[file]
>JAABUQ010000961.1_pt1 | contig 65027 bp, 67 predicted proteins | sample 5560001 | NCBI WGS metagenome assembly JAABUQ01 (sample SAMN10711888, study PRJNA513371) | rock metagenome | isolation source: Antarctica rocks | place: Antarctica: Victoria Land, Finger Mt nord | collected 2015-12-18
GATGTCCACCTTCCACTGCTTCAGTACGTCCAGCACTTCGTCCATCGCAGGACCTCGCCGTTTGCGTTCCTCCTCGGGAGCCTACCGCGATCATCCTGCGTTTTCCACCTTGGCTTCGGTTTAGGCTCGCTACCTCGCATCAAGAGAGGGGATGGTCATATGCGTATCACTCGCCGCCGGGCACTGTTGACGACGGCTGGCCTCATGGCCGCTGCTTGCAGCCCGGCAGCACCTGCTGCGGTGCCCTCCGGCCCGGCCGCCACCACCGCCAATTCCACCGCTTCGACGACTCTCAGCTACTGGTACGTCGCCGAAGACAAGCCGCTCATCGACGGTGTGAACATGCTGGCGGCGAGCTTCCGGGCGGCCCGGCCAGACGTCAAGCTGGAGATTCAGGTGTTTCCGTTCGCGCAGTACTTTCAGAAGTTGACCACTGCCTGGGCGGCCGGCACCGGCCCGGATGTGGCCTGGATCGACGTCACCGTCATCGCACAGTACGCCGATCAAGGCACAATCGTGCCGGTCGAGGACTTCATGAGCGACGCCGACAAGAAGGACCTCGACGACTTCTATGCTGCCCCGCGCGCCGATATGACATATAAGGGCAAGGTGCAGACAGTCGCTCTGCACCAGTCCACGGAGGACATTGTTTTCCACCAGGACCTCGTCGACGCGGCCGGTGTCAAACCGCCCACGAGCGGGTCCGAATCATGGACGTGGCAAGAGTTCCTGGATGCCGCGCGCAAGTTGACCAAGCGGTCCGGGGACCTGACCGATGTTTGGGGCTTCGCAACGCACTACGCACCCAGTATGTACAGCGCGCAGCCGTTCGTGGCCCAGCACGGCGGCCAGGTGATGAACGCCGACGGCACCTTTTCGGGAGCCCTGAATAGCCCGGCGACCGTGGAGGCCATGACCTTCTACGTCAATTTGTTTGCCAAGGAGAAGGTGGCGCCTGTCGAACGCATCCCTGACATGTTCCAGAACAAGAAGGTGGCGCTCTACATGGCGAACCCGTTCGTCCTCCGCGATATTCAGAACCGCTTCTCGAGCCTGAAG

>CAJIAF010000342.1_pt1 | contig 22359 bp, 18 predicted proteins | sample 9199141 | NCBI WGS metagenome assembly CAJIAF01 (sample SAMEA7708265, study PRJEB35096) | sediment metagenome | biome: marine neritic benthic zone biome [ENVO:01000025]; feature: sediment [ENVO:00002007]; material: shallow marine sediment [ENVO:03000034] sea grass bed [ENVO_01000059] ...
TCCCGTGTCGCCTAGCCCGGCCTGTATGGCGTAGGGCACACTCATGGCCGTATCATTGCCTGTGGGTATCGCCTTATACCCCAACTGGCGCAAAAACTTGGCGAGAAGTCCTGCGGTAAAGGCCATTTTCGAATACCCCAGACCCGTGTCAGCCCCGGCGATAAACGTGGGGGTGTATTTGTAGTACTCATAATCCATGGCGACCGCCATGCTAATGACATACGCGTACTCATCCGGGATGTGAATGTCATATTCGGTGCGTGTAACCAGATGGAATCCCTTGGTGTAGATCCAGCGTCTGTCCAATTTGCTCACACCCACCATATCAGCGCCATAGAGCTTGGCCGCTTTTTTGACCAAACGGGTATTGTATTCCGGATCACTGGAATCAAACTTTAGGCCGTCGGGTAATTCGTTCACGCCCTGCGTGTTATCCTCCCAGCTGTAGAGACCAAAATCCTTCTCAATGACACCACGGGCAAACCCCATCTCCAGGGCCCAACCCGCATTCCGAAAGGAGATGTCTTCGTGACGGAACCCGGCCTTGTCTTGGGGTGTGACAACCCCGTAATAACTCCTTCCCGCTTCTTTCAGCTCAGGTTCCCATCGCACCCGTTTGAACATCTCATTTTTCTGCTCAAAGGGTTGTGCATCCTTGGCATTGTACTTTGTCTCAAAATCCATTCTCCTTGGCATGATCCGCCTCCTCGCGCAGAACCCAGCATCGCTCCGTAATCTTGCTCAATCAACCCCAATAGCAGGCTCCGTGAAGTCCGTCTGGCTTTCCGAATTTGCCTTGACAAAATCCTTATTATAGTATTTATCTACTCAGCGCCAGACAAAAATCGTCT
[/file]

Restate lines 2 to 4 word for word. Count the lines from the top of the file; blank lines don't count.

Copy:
GATGTCCACCTTCCACTGCTTCAGTACGTCCAGCACTTCGTCCATCGCAGGACCTCGCCGTTTGCGTTCCTCCTCGGGAGCCTACCGCGATCATCCTGCGTTTTCCACCTTGGCTTCGGTTTAGGCTCGCTACCTCGCATCAAGAGAGGGGATGGTCATATGCGTATCACTCGCCGCCGGGCACTGTTGACGACGGCTGGCCTCATGGCCGCTGCTTGCAGCCCGGCAGCACCTGCTGCGGTGCCCTCCGGCCCGGCCGCCACCACCGCCAATTCCACCGCTTCGACGACTCTCAGCTACTGGTACGTCGCCGAAGACAAGCCGCTCATCGACGGTGTGAACATGCTGGCGGCGAGCTTCCGGGCGGCCCGGCCAGACGTCAAGCTGGAGATTCAGGTGTTTCCGTTCGCGCAGTACTTTCAGAAGTTGACCACTGCCTGGGCGGCCGGCACCGGCCCGGATGTGGCCTGGATCGACGTCACCGTCATCGCACAGTACGCCGATCAAGGCACAATCGTGCCGGTCGAGGACTTCATGAGCGACGCCGACAAGAAGGACCTCGACGACTTCTATGCTGCCCCGCGCGCCGATATGACATATAAGGGCAAGGTGCAGACAGTCGCTCTGCACCAGTCCACGGAGGACATTGTTTTCCACCAGGACCTCGTCGACGCGGCCGGTGTCAAACCGCCCACGAGCGGGTCCGAATCATGGACGTGGCAAGAGTTCCTGGATGCCGCGCGCAAGTTGACCAAGCGGTCCGGGGACCTGACCGATGTTTGGGGCTTCGCAACGCACTACGCACCCAGTATGTACAGCGCGCAGCCGTTCGTGGCCCAGCACGGCGGCCAGGTGATGAACGCCGACGGCACCTTTTCGGGAGCCCTGAATAGCCCGGCGACCGTGGAGGCCATGACCTTCTACGTCAATTTGTTTGCCAAGGAGAAGGTGGCGCCTGTCGAACGCATCCCTGACATGTTCCAGAACAAGAAGGTGGCGCTCTACATGGCGAACCCGTTCGTCCTCCGCGATATTCAGAACCGCTTCTCGAGCCTGAAG

>CAJIAF010000342.1_pt1 | contig 22359 bp, 18 predicted proteins | sample 9199141 | NCBI WGS metagenome assembly CAJIAF01 (sample SAMEA7708265, study PRJEB35096) | sediment metagenome | biome: marine neritic benthic zone biome [ENVO:01000025]; feature: sediment [ENVO:00002007]; material: shallow marine sediment [ENVO:03000034] sea grass bed [ENVO_01000059] ...
TCCCGTGTCGCCTAGCCCGGCCTGTATGGCGTAGGGCACACTCATGGCCGTATCATTGCCTGTGGGTATCGCCTTATACCCCAACTGGCGCAAAAACTTGGCGAGAAGTCCTGCGGTAAAGGCCATTTTCGAATACCCCAGACCCGTGTCAGCCCCGGCGATAAACGTGGGGGTGTATTTGTAGTACTCATAATCCATGGCGACCGCCATGCTAATGACATACGCGTACTCATCCGGGATGTGAATGTCATATTCGGTGCGTGTAACCAGATGGAATCCCTTGGTGTAGATCCAGCGTCTGTCCAATTTGCTCACACCCACCATATCAGCGCCATAGAGCTTGGCCGCTTTTTTGACCAAACGGGTATTGTATTCCGGATCACTGGAATCAAACTTTAGGCCGTCGGGTAATTCGTTCACGCCCTGCGTGTTATCCTCCCAGCTGTAGAGACCAAAATCCTTCTCAATGACACCACGGGCAAACCCCATCTCCAGGGCCCAACCCGCATTCCGAAAGGAGATGTCTTCGTGACGGAACCCGGCCTTGTCTTGGGGTGTGACAACCCCGTAATAACTCCTTCCCGCTTCTTTCAGCTCAGGTTCCCATCGCACCCGTTTGAACATCTCATTTTTCTGCTCAAAGGGTTGTGCATCCTTGGCATTGTACTTTGTCTCAAAATCCATTCTCCTTGGCATGATCCGCCTCCTCGCGCAGAACCCAGCATCGCTCCGTAATCTTGCTCAATCAACCCCAATAGCAGGCTCCGTGAAGTCCGTCTGGCTTTCCGAATTTGCCTTGACAAAATCCTTATTATAGTATTTATCTACTCAGCGCCAGACAAAAATCGTCT